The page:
NZ: Incis computer system to be sold--too many problemsgreenspun.com : LUSENET : TimeBomb 2000 (Y2000) : One Thread
Incis 'dog' put to rest
$7.6m mainframe for sale
by Elinore Wellwood and Helen Bain
Incis, the botched police computer project, has been branded a dog and finally buried.
Five years and about $86 million after the project kicked off, the $7.6m mainframe bought and installed last year will be sold, State Services Minister Trevor Mallard announced yesterday.
"The system is a dog when you look at the cost and what it does," Mr Mallard said.
"I think the (acting police commissioner Rob Robinson's) comment that 'it's a big Mack truck delivering parcels', is quite a good one.
"It is not good value for money for us, but this is a relatively modern computer with massive capacity and I'm sure that there are people who use these sort of computers in New Zealand and overseas who will put in keen bids for it.
"There is a risk of a fire sale ... while people in New Zealand might not be that keen on this one because of its history, I have already heard of an organisation that is interested in it, so I think there will be some demand for it here. But if there is not enough demand in New Zealand, we will go international."
Mr Mallard said the Government had learned lessons from Incis and would avoid such disasters in future.
The Incis project was designed to automatically match information about the number of times houses and other locations, suspects, vehicles, crimes, and times appeared. Patterns would have been highlighted, sting operations could have been set up, and an overview obtained of crime in New Zealand.
A $650,000 computer system developed to catch burglars in Lower Hutt will be used as a replacement model and started up gradually in other police districts.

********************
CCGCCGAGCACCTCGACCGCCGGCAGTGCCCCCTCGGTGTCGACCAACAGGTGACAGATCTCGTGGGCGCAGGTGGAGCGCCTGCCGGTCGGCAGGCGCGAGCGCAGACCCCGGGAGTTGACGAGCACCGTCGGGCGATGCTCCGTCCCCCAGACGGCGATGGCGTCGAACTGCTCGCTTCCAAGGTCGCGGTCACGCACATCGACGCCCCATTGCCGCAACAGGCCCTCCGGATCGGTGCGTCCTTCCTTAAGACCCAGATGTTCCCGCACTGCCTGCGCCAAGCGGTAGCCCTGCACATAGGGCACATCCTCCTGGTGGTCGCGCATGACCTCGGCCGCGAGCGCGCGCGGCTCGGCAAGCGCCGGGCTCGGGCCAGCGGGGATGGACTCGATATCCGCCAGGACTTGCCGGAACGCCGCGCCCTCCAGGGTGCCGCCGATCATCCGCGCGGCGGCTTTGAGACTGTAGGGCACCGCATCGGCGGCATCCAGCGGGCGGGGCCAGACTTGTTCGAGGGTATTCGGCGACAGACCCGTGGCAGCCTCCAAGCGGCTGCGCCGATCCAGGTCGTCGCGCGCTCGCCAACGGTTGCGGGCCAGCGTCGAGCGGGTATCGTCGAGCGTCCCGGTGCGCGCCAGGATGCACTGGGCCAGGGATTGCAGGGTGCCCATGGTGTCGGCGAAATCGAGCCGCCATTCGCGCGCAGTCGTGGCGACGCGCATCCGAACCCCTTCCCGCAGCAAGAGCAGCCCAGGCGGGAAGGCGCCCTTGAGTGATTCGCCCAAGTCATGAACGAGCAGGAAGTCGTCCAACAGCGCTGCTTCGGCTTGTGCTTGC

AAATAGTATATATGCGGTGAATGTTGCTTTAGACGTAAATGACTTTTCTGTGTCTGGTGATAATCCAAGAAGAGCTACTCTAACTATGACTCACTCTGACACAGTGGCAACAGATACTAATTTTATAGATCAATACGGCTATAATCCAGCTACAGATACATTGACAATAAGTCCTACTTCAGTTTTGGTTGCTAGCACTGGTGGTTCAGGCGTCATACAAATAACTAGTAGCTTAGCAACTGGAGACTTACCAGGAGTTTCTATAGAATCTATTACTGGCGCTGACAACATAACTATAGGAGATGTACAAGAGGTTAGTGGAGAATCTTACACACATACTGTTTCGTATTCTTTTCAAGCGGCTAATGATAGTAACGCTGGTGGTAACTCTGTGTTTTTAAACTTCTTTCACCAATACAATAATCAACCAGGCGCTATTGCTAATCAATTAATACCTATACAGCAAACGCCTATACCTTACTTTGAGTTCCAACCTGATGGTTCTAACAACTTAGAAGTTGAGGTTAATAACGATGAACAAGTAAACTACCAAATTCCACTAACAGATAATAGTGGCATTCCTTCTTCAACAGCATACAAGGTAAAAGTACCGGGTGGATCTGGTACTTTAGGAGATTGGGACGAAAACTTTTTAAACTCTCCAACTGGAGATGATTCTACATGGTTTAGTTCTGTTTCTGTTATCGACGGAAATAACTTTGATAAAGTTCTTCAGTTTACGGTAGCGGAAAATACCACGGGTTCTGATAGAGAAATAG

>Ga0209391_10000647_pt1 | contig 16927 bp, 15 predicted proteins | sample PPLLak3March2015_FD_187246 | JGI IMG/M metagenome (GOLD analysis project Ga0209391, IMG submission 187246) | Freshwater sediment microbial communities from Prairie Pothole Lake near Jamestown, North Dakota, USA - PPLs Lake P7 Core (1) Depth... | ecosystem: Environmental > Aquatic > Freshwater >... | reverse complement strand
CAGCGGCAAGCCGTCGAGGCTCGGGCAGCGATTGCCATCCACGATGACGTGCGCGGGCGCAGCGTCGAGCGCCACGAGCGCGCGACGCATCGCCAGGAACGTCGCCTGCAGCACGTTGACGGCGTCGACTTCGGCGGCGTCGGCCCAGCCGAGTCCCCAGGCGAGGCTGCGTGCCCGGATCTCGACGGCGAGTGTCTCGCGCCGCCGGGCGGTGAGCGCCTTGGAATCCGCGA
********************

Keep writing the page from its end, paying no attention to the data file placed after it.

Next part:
Lower Hutt police area manager Bruce Dunstan said the system overlaid details of suspects' vehicles and movements, crime locations and times, and other details on to maps of the area.
It was developed alongside the Incis project, and had been successfully used since August last year, he said.
Mr Mallard said police would also switch back to the Wanganui computer, now based in Auckland.
A report finished in December recommended that the Incis mainframe should be sold because it was being under-used after the rest of the project was canned. Incis had been costing $500,000 a month to run, Mr Mallard said.
"Effectively what you are doing is transferring money from police on the beat into computer firms' pockets," he said.
The Incis project expense would have rocketed in future because it was "closed", meaning only IBM products could be used, the report said.
A new computer project on an "open" system would cost about $5 million a year, compared to an annual $14 million for Incis.
"The sale of the IBM mainframe may not realise significant money, but it removes the expensive ongoing costs of this equipment."
Capacity should be rented for a short time as information was switched over to new systems.
"There is no big bang or silver bullet solution to police's requirements." Police Minister George Hawkins also said police had learned lessons from Incis.
"The big bang approach isn't the way we are going to go ... the police will get the tools they need progressively," he said.
In Parliament, Mr Mallard said the former National government should have listened to former associate state services minister Maurice Williamson.
Last night, Mr Williamson said no-one would listen when he tried desperately - to the point of bringing Microsoft founder Bill Gates to New Zealand - to point out that the project would fail.
"I got seriously offside with (former prime minister) Jim Bolger, but I had no say."
Mr Williamson said he and the experts he consulted were discredited.
Police Association spokesman Greg O'Connor said anyone who tried to say anything against the project was met by a "wall of enthusiasm".
"You were pushed aside, and told you were negative, if you tried to raise questions."
-- Carl Jenkins (Somewherepress@aol.com), February 22, 2000